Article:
How important is your book cover? Well, crucial enough that publishers will change their entire design if a chain store buyer doesn’t find a jacket visually appealing. And yes, even as a tiny rectangle on an Amazon page, it has to stand out, conveying the tone and genre to attract the right readers. Now that’s a big ask!
Of course publishers have teams of experts leading the design process. Great if you love the result. Not so good as a writer if you’re unhappy with the way your book is presented, whereas indie authors have the sometimes daunting pleasure of total control. Obviously the first step is to hire a professional designer but it’s still you, the writer, assuming final responsibility.
Ellie Campbell has gone through both experiences, traditional and indie, and we’re still learning. So just for fun we thought we’d show you some of our book covers, old and new.
Left is the original Arrow cover. Originally we liked it. Later we decided it seemed too juvenile and we really hated that it was so easy to miss in a WH Smith promotional stand of Summer Reads – even with two of us desperately searching.
By the time we commissioned the second version (right) we’d already decided to continue some elements of Looking For La La, our first indie book cover. Hence the photo cover with the bride looking over the fence. We feel she’s possibly a bit too angry – a real bridezilla – but again it gets across the humour aspect.
The next cover is the Arrow one for When Good Friends Go Bad. I don’t think Arrow knew what to do with us at this stage but they were trying for a more grown up look. A few years on we reverted the rights and our designer came up with the one on the right, again following the theme we started with Looking For La La (cover shown below). Comments, anyone?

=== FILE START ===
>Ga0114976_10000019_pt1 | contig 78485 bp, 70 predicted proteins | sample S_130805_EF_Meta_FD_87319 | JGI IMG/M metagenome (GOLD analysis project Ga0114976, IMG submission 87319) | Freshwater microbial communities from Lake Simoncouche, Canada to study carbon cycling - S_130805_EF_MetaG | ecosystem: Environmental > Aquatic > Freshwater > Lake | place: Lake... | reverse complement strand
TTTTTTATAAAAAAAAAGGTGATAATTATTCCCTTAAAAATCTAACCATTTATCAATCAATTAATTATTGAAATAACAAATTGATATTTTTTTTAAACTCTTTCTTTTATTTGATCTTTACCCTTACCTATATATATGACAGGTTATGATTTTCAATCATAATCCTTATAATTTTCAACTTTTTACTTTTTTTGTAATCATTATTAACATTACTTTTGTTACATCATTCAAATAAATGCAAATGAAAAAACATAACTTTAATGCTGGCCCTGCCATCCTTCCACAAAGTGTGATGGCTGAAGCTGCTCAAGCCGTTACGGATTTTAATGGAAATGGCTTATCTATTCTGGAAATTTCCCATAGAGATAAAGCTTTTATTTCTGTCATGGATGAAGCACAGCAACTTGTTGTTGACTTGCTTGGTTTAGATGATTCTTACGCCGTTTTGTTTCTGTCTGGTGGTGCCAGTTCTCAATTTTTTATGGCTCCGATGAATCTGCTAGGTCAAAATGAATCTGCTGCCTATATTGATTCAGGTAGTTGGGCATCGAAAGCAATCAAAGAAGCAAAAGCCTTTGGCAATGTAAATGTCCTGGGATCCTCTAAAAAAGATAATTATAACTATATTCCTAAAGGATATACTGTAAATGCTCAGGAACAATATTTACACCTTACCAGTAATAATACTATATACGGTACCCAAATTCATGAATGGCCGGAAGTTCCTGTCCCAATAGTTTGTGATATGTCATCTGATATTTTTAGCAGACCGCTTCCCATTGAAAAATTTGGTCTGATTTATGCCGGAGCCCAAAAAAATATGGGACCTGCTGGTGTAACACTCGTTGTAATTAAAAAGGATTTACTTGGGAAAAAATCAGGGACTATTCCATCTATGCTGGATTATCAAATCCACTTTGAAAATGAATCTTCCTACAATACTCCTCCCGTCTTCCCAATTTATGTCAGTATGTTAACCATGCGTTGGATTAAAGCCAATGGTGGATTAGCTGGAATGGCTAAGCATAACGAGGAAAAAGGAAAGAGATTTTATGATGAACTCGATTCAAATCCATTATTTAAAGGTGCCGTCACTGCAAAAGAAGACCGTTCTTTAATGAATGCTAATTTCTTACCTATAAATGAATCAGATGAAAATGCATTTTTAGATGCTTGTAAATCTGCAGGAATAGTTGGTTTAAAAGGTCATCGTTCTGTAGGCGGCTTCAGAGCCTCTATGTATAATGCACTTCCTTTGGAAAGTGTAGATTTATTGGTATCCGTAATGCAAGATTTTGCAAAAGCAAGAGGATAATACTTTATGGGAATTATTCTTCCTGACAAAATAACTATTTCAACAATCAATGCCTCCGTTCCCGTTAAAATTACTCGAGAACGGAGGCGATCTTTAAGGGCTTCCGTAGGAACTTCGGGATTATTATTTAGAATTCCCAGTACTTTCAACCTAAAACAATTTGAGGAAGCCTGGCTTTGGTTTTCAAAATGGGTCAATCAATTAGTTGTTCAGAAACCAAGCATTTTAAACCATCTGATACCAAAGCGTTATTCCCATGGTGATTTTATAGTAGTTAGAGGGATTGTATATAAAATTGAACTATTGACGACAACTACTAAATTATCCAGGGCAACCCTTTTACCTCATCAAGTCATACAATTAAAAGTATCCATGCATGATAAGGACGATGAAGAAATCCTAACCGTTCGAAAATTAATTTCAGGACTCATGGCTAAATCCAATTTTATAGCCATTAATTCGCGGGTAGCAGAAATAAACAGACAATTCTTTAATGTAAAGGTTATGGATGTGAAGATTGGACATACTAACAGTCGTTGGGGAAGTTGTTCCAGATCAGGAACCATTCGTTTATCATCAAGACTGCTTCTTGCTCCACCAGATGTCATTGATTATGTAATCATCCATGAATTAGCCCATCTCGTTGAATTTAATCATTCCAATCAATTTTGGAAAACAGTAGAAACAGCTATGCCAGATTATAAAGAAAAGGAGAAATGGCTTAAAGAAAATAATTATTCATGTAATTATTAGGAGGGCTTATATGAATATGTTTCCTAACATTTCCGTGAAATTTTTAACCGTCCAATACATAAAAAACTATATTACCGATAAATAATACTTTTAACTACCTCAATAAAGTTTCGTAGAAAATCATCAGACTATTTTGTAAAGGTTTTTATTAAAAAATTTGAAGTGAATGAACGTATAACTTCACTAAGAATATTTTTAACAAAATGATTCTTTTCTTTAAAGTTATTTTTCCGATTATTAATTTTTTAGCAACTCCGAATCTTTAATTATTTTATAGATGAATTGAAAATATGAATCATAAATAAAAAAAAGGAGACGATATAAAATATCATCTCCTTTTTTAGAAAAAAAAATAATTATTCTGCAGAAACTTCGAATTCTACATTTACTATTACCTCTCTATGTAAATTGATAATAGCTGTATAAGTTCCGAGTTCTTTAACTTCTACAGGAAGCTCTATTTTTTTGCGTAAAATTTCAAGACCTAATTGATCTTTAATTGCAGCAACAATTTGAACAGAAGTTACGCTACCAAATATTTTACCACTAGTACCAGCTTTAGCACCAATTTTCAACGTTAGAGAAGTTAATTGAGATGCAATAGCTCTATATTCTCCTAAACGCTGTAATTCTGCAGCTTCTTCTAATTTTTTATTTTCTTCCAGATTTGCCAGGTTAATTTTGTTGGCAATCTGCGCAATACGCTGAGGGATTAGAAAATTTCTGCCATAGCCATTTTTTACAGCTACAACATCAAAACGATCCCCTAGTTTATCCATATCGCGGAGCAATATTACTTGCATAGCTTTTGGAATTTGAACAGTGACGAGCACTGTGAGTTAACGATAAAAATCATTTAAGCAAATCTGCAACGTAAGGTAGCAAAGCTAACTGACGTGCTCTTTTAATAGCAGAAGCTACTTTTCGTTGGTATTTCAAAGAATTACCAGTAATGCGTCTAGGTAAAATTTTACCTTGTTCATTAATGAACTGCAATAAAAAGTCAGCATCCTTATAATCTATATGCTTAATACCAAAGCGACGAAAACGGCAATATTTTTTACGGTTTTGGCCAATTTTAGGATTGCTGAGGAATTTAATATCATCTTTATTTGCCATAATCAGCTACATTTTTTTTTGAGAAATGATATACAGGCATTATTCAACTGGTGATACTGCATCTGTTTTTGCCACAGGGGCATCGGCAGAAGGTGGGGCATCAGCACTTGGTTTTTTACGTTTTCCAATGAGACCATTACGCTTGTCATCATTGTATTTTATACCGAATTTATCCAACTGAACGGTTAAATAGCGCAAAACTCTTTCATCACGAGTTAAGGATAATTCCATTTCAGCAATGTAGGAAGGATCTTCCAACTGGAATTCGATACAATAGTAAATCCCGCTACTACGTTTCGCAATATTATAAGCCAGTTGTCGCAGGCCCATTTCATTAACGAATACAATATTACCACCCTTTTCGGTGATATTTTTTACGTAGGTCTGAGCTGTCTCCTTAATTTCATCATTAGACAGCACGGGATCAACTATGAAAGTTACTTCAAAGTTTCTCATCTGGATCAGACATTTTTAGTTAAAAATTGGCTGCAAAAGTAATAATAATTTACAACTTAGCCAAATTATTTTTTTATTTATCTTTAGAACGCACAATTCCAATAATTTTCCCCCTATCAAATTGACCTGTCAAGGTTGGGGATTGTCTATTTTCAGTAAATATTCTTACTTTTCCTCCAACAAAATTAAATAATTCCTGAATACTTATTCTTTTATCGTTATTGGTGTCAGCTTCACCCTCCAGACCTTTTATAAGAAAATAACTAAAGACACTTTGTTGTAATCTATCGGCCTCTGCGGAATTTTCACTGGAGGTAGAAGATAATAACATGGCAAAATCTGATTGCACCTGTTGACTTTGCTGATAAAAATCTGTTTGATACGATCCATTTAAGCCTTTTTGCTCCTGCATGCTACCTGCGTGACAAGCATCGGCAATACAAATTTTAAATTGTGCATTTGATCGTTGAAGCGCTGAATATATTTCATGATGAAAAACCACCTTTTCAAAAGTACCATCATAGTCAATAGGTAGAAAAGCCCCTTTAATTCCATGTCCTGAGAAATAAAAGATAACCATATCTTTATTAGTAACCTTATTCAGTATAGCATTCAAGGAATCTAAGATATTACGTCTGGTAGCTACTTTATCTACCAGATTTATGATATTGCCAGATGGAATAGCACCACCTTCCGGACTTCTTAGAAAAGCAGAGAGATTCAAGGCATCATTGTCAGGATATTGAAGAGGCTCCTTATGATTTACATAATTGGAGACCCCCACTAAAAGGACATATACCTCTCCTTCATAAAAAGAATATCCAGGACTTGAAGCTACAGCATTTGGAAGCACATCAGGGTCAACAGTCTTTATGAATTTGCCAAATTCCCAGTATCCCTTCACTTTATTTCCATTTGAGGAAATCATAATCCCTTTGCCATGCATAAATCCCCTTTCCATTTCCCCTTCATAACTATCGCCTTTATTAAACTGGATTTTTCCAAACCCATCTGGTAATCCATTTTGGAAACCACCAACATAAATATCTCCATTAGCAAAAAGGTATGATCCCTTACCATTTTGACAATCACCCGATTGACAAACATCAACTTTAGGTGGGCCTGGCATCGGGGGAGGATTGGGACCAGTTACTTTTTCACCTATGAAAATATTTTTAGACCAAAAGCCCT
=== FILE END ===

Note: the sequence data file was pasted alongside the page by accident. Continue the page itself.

Above, we have the three covers for our ‘Crouch End Confidential’ mystery series, Looking For La La, To Catch A Creeper and Meddling With Murder. Looking For La La was the first ever cover we commissioned and we were thrilled with the response. I honestly think we wouldn’t have got nearly as many blog posts or reviews without it. We had no idea the novel would inspire sequels but then, of course, we had to come up with follow-up designs using the same or similar girl. We particularly like Meddling With Murder, so colourful and cute!
The next pair are interesting because we recently decided we didn’t care for the old cover of Million Dollar Question and just commissioned a new one. Although the paparazzi do feature in the story, we felt the guy in black gave the wrong impression – he looks too sinister for what’s quite a funny romantic book. Or maybe as if he’s about to deliver a box of Cadbury’s Milk Tray. We like the new cover much better.
And then we have the cover for our just released box set of what is now the Crouch End Confidential series. We wanted it to have a ‘box’ look but also show the three spines. We came up with the idea of a file folder with polaroids pinned on it and the big red “confidential” stamp. Although in translation, the designer changed the file folder to an envelope, still we think we get the point across.
Anyway, as always, we’re curious to find out others’ experiences. What do you feel makes a book stand out? Ever have a cover you particularly hated or that you felt actually hurt sales? Or one that you loved above all others? And how do you feel about photo covers versus graphic?